Drum looking like the bombo criollo, but flatter as a big
pancake. It is sometimes used in Cuba by carnival bands.
Dance known in Cuba since the 18th century.
Dance practised by the Black slaves in Cuba in 17th century.
Afro-Cuban folk dance, only accompanied by percussions.
This dance is rhythmed by three congas : the tumbadora, doing the rhythmic basic ; the segundo
puts in charge of the counterpoint; and the little quinto
The guaguanco is one of the three rumba
dances (the others are the jamb˙ and the colombia). The fast and erotic guaguanco
is danced by a couple.
The term indicates also a specific rhythm.
This country music style is born in Oriente, the East aera
of Cuba. Derived from the Spanish tradition, suffused with soft nostalgia, it sings simple
ballades, in which interpretation is essential.
Original instrumentation is voice(s), guitar and small percussions. Later, a double bass
and other percussions will be added, when while mixing with the son,
guajira gives rise to the son montuno,
slower than the son.
Variant of guaracha rhythms, which had its hour of glory during
It is in the brothels and dives of the Havana port that this street girl grows in 18th
century. The guaracha songs, with their texts stuffed with
salacious allusions, are then pretext for a lascive dance hold in contempt by
The lyrics convey humorous critical jugements about government in place or daily
situations. Since its beginning, guaracha is like a popular
magaphone, in which the Cuban high liver and satiric spirit affirms itself.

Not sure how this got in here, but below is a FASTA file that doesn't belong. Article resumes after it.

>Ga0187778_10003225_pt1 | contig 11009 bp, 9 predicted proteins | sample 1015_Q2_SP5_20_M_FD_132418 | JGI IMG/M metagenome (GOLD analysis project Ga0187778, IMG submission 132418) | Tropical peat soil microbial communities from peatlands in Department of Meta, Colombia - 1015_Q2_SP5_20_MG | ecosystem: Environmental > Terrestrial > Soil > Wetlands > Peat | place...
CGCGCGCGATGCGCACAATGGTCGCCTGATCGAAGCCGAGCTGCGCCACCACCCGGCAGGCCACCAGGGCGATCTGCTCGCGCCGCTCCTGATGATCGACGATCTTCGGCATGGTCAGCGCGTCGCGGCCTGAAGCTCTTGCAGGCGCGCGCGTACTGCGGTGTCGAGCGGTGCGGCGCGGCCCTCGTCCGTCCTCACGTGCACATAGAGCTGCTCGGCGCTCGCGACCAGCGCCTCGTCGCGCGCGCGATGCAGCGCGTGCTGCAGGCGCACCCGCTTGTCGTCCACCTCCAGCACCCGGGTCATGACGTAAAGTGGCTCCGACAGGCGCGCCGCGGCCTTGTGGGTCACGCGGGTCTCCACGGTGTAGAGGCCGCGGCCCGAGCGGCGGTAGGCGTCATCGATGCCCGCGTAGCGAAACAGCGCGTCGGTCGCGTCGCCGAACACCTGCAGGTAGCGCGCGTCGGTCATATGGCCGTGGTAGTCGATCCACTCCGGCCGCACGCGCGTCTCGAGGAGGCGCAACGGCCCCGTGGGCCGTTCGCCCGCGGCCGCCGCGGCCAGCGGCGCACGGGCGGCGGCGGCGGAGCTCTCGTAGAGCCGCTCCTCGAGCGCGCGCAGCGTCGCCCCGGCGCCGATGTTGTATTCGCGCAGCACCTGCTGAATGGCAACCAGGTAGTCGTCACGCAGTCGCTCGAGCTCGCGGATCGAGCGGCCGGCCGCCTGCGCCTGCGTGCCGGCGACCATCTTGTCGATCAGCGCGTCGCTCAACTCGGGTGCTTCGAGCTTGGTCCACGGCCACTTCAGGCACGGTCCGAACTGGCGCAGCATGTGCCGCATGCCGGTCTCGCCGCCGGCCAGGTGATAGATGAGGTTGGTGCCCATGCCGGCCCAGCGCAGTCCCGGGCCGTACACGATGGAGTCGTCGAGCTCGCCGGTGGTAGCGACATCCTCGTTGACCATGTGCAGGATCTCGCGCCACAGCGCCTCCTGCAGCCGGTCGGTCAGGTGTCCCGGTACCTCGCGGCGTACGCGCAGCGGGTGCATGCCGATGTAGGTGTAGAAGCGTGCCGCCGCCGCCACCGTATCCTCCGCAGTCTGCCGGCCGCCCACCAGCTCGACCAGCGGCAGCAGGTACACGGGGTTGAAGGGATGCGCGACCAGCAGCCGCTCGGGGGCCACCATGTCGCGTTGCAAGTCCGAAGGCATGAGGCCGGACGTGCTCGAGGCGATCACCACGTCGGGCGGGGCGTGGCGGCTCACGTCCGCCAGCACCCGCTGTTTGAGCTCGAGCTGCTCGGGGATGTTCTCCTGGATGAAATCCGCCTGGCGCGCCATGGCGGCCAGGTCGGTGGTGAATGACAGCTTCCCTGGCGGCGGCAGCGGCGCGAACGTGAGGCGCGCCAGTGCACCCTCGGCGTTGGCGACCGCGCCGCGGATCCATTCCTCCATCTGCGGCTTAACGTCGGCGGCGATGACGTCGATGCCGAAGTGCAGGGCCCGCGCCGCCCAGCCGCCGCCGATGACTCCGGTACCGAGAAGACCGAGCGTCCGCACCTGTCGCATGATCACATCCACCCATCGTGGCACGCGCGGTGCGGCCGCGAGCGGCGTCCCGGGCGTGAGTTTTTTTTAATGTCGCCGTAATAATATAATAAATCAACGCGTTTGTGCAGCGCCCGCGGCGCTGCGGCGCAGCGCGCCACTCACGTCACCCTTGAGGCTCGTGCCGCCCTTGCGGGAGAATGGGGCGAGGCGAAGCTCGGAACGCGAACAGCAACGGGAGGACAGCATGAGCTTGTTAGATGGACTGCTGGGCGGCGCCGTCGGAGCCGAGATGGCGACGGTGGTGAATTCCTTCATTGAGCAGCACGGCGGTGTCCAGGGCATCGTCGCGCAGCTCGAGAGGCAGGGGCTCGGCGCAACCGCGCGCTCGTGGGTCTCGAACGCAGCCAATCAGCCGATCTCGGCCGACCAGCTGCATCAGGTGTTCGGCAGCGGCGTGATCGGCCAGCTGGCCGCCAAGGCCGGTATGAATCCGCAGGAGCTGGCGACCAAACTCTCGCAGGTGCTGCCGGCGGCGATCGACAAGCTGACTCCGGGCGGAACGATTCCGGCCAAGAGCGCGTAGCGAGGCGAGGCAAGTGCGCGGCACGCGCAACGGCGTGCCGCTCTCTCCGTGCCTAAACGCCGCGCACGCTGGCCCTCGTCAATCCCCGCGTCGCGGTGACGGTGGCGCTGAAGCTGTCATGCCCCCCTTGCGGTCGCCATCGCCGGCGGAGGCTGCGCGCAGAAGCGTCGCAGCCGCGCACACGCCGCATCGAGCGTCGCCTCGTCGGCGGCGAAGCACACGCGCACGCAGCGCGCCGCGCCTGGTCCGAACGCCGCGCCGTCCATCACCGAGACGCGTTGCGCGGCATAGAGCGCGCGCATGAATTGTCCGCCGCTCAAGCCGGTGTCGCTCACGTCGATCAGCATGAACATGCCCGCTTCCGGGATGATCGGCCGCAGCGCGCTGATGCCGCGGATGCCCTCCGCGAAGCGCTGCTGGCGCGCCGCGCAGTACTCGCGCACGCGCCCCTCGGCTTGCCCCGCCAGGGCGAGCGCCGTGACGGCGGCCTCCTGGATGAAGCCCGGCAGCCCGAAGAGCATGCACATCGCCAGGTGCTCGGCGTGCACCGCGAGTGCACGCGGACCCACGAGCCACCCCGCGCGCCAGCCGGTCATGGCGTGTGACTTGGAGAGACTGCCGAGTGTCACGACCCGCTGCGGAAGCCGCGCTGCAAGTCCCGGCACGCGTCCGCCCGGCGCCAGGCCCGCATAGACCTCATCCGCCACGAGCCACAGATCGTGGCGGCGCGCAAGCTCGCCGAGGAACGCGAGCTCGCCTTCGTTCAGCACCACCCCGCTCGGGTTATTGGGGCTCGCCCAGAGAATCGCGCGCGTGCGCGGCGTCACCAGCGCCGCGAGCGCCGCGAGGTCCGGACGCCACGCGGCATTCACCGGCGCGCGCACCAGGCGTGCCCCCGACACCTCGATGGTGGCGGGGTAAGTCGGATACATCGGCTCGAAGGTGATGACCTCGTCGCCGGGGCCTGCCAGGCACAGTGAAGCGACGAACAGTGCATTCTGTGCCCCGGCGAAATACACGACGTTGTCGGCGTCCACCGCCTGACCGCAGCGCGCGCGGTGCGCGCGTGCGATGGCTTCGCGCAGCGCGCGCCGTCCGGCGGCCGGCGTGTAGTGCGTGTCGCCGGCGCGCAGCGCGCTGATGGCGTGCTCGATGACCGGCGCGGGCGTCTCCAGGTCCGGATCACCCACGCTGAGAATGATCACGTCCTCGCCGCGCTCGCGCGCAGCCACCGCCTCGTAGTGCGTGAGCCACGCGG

The happy guaracha will survive in the most popular
neighborhoods, before succeeding in conquering places of better repute in the 30ties and
40ties of 20th century, because of influence of dance bands, or composers like Nico Saquito and Julio GuttiÚrrez.
Popular feast, joining together people who are there to dance, sing and to have fun.
Spanish popular dance of the16th century.
A long, dried and hollow calabash, carved on one its sides with deep scratches ; hold it
in your left hand, and rub it in rhythm with a small hard wood stick held in your other
hand, and here is the gu´ro.
This light and without claim percussion, very used still today even in electric
formations, gives a specific charm to the orchestra and plays a role comparable to maracas. The gu´ro is often
played by a singer or a chorus-singer : requiring a little strenght, it does not obstruct
him while he sings.
Old musical instrument, like a small bell with its tongue.
Also, name of a dance originating in Guinea.